Even as medical caregivers try to change practices, racial disparities in hospice care continue, according to a study in the March 8 issue of the Archives of Internal Medicine.
BusinessWeek / HealthDay News: "Blacks and Hispanics with advanced heart failure are much less likely to turn to hospice care than whites, even though blacks in particular are more likely to develop the condition, a new report finds. Heart failure, in which the heart weakens and can't beat effectively, is the second most common diagnosis for people in hospice care, which is designed for people with only months to live. Only cancer sends more people to hospice. ... About 30 percent to 50 percent of people who suffer from advanced heart failure live beyond a year. Researchers report that many people with advanced heart failure don't go to hospice, even though it is frequently recommended" (3/8).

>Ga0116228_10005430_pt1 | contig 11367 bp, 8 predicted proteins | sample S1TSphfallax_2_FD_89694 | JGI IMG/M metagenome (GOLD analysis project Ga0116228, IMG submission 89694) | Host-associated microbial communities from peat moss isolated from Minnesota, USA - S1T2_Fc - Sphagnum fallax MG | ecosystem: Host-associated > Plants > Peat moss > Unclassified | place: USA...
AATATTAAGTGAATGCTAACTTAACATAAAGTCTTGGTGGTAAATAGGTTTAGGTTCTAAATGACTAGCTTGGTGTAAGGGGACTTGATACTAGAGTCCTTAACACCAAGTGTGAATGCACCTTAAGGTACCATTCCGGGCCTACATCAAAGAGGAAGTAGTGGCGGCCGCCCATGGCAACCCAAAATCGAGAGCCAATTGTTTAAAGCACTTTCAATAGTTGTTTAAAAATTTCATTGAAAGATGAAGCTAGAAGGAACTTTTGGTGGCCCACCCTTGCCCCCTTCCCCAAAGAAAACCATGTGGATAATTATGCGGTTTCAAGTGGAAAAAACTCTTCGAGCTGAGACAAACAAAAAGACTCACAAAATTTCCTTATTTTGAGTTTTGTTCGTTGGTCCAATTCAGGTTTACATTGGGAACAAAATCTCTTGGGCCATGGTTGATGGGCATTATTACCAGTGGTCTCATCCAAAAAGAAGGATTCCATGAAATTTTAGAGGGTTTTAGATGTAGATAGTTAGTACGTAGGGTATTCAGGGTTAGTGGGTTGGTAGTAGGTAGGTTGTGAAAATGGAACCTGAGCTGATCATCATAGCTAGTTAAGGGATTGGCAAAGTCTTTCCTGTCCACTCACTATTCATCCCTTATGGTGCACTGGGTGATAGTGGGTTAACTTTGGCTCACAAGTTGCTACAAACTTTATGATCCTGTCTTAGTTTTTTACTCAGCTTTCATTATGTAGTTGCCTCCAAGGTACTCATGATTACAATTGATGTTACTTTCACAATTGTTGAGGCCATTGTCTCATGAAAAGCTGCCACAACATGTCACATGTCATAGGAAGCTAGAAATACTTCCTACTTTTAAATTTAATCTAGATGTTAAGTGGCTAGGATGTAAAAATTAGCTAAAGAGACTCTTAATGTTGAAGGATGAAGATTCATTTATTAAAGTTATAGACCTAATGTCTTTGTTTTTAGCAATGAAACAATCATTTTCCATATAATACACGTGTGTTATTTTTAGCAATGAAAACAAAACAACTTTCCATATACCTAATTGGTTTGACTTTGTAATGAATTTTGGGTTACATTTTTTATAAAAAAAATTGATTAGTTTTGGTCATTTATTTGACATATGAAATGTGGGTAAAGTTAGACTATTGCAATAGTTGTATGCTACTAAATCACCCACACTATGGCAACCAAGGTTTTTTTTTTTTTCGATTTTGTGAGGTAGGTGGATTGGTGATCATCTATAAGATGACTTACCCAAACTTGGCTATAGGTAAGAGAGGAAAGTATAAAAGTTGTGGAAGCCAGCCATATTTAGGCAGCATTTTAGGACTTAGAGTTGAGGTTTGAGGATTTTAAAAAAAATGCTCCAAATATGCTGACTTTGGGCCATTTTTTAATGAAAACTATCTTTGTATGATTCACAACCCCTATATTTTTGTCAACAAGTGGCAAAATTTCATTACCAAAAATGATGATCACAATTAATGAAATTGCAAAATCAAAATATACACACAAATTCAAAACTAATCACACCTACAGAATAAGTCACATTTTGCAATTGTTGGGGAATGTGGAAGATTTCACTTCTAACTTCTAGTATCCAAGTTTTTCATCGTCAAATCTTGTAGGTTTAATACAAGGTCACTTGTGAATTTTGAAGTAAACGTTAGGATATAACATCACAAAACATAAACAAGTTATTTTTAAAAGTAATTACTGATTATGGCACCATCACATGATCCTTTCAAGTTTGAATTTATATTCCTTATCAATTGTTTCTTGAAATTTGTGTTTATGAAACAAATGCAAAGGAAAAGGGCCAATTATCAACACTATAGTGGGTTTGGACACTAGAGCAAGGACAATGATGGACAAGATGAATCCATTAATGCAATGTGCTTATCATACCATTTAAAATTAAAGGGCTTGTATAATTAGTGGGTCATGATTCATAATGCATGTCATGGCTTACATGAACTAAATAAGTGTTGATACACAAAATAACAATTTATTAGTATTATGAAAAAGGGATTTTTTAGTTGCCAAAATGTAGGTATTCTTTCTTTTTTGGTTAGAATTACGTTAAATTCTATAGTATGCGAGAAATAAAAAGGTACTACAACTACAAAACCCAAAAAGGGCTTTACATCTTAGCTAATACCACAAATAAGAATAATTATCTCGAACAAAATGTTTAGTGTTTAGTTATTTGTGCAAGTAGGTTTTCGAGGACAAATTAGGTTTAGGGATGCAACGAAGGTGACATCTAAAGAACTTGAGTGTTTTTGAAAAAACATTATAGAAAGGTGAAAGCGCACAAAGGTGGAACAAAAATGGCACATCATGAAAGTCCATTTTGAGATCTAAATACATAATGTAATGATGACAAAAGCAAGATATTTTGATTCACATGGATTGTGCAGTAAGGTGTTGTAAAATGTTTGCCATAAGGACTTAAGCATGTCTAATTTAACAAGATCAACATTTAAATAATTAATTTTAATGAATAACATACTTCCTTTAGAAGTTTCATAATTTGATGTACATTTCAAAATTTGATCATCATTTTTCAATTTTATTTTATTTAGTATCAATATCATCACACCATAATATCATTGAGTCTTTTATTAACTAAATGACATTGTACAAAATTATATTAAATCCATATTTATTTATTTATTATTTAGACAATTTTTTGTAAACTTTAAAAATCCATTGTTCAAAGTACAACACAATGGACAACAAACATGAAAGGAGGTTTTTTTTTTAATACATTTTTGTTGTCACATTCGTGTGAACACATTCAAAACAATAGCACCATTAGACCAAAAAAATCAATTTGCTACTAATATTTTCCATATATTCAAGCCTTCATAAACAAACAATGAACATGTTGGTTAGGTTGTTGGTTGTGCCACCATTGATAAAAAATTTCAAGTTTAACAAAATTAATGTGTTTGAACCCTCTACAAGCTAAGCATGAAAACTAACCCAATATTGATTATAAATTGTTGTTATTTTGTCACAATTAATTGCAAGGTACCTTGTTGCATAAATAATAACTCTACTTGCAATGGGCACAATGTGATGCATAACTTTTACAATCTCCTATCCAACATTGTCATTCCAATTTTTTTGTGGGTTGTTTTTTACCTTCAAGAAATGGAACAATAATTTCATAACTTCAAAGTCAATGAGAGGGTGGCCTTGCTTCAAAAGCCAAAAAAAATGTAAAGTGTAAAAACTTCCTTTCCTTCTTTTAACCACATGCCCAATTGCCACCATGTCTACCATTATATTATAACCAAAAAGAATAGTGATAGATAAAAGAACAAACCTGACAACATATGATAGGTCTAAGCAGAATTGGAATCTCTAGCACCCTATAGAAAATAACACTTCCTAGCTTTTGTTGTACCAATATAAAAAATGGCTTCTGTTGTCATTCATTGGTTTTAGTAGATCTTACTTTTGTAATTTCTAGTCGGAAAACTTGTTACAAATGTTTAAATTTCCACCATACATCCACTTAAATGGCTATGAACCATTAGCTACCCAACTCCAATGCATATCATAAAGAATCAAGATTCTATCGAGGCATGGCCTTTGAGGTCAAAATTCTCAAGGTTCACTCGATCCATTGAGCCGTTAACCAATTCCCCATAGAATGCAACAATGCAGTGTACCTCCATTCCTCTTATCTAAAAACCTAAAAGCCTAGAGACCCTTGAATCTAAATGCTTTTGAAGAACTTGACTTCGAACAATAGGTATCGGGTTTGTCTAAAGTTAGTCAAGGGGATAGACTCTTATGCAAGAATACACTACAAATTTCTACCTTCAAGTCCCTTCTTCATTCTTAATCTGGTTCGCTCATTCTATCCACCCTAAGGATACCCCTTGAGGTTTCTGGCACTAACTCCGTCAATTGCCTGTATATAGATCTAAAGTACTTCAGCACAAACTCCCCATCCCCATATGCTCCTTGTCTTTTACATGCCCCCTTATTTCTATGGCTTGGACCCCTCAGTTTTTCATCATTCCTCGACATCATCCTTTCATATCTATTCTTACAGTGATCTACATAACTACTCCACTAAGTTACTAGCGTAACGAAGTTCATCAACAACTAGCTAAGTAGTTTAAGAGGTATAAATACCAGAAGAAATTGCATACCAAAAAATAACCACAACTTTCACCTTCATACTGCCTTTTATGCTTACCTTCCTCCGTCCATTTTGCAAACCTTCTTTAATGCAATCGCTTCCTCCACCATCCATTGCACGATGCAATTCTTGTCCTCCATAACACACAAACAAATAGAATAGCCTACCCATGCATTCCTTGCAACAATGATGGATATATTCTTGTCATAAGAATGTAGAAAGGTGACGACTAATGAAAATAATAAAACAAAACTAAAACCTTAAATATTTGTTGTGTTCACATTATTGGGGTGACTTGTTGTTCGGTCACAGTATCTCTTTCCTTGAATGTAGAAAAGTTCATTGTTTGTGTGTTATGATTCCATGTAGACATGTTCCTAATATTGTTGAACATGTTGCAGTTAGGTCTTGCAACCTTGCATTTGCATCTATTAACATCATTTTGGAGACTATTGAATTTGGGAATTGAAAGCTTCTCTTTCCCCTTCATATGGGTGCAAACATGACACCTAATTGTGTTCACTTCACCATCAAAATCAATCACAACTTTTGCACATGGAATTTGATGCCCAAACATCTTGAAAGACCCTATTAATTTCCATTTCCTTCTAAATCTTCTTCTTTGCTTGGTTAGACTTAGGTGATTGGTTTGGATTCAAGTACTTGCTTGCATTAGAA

MedPage Today: "After adjustment for sociodemographic, clinical, and geographic factors, blacks were 41% less likely to have hospice care than whites ... and Hispanics were 51% less likely ..., according to Jane Givens, MD, of Beth Israel Deaconess Medical Center in Boston, and colleagues."
"The data are consistent with previous examinations of hospice use, conducted primarily in cancer patients, the researchers noted, and the findings 'counter speculation that overall increases in the availability of hospice services in the 1990s may have erased racial and ethnic differences in hospice use.' ... Previous studies have shown that blacks are less likely than whites to complete advanced directives, and less likely to have favorable beliefs about hospice care ... [and] have also found that blacks more often report receiving inadequate information about end-of-life care and are less likely to be informed about hospice services" (Neale, 3/8).